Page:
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Ring with identity

StefanM

New member
Jan 30, 2012
28
On a set S with exactly one element x,
define x + x = x, x*x = x. Prove that S is a ring.
The way I think about this problem is be showing that it verifies certain axioms....like associativity,commutativity,identity,inverse for addition and commutativity for multiplication and a (b + c) = ab + ac .. (a + b) c = ac + bc.
For Addition the first two i think it is obvious since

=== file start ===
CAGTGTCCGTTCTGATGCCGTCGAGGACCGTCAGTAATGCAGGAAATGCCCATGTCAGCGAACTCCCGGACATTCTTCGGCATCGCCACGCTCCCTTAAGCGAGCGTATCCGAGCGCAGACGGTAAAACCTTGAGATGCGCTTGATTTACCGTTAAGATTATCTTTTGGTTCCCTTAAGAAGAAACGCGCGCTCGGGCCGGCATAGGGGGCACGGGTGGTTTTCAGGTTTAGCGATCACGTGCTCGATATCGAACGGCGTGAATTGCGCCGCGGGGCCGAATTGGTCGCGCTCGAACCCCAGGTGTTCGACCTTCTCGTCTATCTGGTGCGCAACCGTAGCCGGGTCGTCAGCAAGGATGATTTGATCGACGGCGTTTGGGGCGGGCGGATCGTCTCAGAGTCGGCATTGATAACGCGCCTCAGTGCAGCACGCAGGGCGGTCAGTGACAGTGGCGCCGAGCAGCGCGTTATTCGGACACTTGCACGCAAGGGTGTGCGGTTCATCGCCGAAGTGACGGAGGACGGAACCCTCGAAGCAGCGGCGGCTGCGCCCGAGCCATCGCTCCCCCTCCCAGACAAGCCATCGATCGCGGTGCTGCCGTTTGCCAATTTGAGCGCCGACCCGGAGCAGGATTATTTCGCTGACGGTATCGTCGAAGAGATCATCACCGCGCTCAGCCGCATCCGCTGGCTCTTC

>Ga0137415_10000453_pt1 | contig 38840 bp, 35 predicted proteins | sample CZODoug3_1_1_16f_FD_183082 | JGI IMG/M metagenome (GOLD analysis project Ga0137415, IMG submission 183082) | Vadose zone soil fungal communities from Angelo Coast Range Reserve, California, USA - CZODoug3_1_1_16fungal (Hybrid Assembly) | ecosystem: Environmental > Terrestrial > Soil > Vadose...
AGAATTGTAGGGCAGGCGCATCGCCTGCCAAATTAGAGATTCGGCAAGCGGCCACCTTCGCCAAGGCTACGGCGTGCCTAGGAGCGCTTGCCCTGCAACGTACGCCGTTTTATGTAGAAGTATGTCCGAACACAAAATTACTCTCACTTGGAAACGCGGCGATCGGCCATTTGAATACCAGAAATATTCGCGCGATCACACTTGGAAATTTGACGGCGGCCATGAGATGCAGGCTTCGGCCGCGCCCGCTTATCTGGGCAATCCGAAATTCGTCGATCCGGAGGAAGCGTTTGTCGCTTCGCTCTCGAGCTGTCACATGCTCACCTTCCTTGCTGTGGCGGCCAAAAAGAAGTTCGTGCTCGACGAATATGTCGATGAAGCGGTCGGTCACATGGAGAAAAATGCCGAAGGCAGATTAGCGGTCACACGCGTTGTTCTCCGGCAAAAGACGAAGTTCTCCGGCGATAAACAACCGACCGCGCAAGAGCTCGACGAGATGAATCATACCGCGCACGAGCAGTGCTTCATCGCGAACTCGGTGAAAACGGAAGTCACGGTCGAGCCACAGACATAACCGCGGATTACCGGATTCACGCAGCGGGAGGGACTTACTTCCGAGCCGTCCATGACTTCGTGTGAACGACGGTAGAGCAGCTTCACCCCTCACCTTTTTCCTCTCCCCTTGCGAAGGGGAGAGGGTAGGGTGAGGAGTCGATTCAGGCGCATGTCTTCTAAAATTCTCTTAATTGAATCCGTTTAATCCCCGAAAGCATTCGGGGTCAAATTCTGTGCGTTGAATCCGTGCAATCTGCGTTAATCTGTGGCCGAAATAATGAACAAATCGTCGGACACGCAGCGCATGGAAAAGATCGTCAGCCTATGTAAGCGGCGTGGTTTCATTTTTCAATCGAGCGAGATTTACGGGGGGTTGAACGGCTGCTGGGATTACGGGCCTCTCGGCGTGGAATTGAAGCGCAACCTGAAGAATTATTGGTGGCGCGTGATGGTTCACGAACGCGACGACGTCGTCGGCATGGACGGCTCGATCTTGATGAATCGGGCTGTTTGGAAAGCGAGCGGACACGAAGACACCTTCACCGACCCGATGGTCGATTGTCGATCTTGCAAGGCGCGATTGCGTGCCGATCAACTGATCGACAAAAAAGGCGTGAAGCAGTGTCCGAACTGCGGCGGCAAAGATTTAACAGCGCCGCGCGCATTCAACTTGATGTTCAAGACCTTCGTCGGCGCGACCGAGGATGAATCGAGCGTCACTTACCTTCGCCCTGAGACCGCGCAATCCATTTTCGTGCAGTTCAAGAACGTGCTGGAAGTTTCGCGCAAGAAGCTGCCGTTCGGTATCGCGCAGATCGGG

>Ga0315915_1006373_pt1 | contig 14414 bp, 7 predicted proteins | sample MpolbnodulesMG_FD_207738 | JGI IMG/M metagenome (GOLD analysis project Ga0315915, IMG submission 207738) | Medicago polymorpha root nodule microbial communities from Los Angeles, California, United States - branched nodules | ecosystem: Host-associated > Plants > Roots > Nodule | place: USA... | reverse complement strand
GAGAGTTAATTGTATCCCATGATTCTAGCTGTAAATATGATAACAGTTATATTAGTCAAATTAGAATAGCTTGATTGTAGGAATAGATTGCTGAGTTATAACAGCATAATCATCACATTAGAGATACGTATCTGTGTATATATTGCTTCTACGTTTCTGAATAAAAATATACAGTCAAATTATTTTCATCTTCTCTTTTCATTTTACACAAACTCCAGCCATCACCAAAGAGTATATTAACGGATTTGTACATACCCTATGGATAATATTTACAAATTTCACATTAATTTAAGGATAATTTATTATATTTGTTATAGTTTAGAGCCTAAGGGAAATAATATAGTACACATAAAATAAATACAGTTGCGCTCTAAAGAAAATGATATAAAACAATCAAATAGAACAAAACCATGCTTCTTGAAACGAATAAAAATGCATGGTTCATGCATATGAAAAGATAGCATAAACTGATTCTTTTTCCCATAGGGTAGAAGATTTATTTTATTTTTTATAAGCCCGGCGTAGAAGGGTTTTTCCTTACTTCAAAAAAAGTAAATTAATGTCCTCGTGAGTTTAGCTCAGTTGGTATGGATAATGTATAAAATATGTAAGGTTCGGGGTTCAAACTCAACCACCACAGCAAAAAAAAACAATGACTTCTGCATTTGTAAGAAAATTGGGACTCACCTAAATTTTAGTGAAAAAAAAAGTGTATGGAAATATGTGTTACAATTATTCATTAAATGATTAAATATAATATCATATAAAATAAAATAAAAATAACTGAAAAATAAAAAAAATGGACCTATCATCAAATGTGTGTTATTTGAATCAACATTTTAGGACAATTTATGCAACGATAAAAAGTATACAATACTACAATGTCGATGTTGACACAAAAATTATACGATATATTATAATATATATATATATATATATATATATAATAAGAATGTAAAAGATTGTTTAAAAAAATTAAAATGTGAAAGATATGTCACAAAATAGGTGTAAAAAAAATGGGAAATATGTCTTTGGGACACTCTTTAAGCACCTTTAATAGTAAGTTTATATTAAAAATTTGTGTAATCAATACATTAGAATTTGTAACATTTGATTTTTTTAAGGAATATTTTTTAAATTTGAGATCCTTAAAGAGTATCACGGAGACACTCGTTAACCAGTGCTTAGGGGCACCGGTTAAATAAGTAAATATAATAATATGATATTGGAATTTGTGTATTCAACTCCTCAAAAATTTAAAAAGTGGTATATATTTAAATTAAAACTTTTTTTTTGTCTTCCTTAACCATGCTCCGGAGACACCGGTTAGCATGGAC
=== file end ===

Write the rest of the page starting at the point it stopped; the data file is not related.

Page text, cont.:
1.x+x=x+x..
2.(x+x)+x=x+(x+x)
For Identity since x+x=x then 0_S=x.
For the inverse I don't see how since the set has only one element x which equal 0_S....I guess I don't have to check the last two axioms because S is not a ring.
Am I doing this right?
 

Evgeny.Makarov

Well-known member
MHB Math Scholar
Jan 30, 2012
2,488
We have x + (-x) = 0 where both -x and 0 are defined to be x, so there is no problem with an additive inverse.
 

StefanM

New member
Jan 30, 2012
28
uh sorry...yes that is true then for multiplication commutativity (x*x)*=x*(x*x) and also x(x+x)=x +x and (x+x)x=x+x again.Will this suffice or is there something else.?..because it seemed quite short.
 

Evgeny.Makarov

Well-known member
MHB Math Scholar
Jan 30, 2012
2,488